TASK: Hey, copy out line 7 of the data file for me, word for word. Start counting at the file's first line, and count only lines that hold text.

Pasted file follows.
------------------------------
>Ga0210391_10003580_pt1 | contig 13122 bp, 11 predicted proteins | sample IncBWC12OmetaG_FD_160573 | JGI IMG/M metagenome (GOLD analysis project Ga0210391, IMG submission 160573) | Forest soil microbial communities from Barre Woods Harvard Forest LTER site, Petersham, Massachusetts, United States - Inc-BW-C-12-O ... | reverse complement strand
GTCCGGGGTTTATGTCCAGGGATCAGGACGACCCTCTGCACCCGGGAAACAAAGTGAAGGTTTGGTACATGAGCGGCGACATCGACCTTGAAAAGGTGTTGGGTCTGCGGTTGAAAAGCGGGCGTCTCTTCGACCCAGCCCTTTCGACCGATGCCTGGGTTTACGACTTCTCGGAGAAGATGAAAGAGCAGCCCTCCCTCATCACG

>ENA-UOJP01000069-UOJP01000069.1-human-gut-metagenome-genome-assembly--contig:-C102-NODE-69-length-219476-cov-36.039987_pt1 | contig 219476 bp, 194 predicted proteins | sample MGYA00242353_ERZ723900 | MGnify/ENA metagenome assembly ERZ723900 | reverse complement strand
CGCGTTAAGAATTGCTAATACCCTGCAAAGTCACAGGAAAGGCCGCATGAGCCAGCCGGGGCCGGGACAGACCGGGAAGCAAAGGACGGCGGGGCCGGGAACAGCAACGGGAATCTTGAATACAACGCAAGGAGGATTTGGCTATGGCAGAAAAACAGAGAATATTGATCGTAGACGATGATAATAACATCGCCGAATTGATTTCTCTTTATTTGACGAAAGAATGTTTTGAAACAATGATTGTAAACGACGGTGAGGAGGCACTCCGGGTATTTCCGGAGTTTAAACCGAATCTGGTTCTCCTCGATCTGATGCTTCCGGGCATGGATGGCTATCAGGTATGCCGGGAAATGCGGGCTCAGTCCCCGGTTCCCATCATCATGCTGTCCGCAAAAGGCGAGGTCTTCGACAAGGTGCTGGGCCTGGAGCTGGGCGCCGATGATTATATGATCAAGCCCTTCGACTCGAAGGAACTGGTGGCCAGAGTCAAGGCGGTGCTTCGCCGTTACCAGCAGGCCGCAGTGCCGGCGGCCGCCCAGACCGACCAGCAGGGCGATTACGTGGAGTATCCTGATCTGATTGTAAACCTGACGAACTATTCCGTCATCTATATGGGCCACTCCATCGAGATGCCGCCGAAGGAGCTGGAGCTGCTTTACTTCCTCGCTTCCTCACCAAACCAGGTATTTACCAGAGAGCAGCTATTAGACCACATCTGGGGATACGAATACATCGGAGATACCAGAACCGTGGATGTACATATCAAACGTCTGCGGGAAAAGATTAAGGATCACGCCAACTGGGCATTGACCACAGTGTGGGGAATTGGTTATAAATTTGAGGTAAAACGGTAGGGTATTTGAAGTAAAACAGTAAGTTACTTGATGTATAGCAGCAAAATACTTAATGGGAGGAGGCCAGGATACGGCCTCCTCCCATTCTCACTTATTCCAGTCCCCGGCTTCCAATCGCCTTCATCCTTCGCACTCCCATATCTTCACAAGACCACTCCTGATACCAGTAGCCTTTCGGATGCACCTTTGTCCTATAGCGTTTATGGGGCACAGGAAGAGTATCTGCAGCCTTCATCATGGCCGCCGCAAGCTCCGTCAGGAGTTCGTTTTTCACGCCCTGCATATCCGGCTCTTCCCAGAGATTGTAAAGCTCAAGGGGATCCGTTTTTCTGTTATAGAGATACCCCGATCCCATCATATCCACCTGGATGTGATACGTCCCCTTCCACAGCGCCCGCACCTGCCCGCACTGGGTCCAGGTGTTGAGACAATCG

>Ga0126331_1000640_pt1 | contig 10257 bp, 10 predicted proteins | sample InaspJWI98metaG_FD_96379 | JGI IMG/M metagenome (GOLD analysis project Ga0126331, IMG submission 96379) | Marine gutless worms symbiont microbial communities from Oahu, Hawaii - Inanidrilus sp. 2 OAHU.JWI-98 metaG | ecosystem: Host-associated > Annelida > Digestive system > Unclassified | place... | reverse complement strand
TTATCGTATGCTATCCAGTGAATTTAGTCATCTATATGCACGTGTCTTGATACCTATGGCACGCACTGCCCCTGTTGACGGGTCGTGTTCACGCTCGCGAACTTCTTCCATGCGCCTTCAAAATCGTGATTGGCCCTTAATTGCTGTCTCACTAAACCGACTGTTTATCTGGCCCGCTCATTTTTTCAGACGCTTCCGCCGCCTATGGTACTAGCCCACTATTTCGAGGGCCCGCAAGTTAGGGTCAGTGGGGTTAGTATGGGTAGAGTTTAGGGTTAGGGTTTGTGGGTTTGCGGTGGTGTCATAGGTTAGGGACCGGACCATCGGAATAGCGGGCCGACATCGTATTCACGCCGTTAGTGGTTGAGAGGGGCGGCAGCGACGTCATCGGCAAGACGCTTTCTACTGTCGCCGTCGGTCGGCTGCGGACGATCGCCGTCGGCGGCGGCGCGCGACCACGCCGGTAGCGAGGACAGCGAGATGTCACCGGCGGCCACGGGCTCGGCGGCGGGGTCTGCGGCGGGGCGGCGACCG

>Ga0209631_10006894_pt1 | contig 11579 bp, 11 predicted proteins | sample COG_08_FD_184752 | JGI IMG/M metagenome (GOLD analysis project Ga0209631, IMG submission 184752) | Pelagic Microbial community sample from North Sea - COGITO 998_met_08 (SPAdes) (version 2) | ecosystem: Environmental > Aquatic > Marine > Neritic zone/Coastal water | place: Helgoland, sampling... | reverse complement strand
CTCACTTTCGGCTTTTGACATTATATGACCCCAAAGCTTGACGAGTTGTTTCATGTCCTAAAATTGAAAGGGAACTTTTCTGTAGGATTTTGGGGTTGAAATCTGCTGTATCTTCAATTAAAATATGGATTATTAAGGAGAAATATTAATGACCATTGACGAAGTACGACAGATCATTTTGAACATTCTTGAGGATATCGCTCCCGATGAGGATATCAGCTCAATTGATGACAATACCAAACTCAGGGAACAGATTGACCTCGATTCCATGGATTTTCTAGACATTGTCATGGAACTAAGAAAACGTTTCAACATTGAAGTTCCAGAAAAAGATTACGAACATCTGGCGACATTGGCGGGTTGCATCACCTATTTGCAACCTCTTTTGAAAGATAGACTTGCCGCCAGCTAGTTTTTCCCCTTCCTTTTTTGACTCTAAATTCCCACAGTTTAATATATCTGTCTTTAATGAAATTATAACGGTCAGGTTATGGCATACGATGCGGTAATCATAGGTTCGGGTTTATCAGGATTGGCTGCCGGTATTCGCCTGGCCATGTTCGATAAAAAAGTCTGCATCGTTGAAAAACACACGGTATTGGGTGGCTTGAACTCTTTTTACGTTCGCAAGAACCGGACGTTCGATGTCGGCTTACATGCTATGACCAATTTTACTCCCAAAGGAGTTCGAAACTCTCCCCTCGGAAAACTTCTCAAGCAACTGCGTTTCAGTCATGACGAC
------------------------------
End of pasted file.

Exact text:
>Ga0209631_10006894_pt1 | contig 11579 bp, 11 predicted proteins | sample COG_08_FD_184752 | JGI IMG/M metagenome (GOLD analysis project Ga0209631, IMG submission 184752) | Pelagic Microbial community sample from North Sea - COGITO 998_met_08 (SPAdes) (version 2) | ecosystem: Environmental > Aquatic > Marine > Neritic zone/Coastal water | place: Helgoland, sampling... | reverse complement strand